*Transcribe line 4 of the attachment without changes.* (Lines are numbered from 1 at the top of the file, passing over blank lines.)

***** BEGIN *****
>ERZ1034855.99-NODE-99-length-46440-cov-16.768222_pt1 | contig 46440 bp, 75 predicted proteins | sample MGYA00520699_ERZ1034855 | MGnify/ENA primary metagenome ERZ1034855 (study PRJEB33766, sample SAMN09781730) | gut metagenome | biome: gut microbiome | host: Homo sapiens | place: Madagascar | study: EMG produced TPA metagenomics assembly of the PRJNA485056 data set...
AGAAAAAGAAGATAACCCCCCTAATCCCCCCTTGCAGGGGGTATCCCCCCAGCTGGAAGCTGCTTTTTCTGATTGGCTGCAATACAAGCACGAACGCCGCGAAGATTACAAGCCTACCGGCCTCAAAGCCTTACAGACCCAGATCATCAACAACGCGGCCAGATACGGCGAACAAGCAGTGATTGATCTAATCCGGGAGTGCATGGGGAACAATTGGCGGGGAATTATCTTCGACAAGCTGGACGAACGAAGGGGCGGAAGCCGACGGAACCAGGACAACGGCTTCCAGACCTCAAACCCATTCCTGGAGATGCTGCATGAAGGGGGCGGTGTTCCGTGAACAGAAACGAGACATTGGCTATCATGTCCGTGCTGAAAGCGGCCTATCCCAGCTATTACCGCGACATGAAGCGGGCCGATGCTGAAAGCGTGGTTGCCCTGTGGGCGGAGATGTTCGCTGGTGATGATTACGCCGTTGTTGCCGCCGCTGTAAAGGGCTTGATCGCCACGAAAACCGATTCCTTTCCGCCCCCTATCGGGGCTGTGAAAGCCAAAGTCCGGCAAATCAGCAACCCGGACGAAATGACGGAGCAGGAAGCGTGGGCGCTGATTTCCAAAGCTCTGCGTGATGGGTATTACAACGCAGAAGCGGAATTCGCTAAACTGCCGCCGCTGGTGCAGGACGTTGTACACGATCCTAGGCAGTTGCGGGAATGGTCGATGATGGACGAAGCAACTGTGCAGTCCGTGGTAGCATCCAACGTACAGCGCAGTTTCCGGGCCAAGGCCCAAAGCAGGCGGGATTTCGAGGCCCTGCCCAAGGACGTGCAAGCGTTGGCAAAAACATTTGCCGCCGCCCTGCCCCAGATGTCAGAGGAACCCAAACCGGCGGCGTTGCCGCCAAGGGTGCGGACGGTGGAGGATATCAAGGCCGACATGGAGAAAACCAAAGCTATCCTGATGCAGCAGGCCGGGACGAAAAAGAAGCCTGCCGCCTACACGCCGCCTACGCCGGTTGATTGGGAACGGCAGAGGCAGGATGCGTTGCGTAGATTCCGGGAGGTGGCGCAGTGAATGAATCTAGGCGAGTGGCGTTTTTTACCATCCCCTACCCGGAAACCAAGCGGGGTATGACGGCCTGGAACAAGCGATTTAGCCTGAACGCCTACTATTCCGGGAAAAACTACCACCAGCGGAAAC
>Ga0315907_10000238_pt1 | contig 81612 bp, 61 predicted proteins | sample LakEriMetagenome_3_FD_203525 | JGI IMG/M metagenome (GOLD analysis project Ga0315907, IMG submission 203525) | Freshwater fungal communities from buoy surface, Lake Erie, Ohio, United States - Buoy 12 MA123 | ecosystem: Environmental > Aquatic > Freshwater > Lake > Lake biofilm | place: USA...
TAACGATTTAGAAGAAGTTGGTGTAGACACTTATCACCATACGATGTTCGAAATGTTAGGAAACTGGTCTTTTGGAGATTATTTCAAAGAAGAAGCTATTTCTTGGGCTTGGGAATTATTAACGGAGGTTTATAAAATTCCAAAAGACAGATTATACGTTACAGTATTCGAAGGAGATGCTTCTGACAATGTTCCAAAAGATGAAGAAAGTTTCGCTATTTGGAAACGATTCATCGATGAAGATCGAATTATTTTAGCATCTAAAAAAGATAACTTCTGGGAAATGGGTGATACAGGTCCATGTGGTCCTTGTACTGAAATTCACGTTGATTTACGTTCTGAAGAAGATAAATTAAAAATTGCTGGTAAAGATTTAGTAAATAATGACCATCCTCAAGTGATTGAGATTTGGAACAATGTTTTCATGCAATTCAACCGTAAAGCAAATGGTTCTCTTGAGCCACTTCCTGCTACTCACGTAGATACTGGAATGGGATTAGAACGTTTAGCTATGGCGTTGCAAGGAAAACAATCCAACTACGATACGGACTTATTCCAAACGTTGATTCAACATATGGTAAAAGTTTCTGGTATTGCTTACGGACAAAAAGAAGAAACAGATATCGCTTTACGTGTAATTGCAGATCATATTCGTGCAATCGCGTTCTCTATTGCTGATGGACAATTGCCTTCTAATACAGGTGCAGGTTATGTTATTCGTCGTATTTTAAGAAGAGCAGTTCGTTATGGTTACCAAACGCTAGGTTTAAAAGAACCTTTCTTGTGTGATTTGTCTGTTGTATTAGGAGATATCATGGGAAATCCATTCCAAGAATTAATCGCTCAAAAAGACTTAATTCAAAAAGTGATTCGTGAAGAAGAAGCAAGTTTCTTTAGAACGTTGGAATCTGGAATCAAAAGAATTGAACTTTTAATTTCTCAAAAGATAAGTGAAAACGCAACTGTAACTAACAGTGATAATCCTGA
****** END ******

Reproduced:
TAACGATTTAGAAGAAGTTGGTGTAGACACTTATCACCATACGATGTTCGAAATGTTAGGAAACTGGTCTTTTGGAGATTATTTCAAAGAAGAAGCTATTTCTTGGGCTTGGGAATTATTAACGGAGGTTTATAAAATTCCAAAAGACAGATTATACGTTACAGTATTCGAAGGAGATGCTTCTGACAATGTTCCAAAAGATGAAGAAAGTTTCGCTATTTGGAAACGATTCATCGATGAAGATCGAATTATTTTAGCATCTAAAAAAGATAACTTCTGGGAAATGGGTGATACAGGTCCATGTGGTCCTTGTACTGAAATTCACGTTGATTTACGTTCTGAAGAAGATAAATTAAAAATTGCTGGTAAAGATTTAGTAAATAATGACCATCCTCAAGTGATTGAGATTTGGAACAATGTTTTCATGCAATTCAACCGTAAAGCAAATGGTTCTCTTGAGCCACTTCCTGCTACTCACGTAGATACTGGAATGGGATTAGAACGTTTAGCTATGGCGTTGCAAGGAAAACAATCCAACTACGATACGGACTTATTCCAAACGTTGATTCAACATATGGTAAAAGTTTCTGGTATTGCTTACGGACAAAAAGAAGAAACAGATATCGCTTTACGTGTAATTGCAGATCATATTCGTGCAATCGCGTTCTCTATTGCTGATGGACAATTGCCTTCTAATACAGGTGCAGGTTATGTTATTCGTCGTATTTTAAGAAGAGCAGTTCGTTATGGTTACCAAACGCTAGGTTTAAAAGAACCTTTCTTGTGTGATTTGTCTGTTGTATTAGGAGATATCATGGGAAATCCATTCCAAGAATTAATCGCTCAAAAAGACTTAATTCAAAAAGTGATTCGTGAAGAAGAAGCAAGTTTCTTTAGAACGTTGGAATCTGGAATCAAAAGAATTGAACTTTTAATTTCTCAAAAGATAAGTGAAAACGCAACTGTAACTAACAGTGATAATCCTGA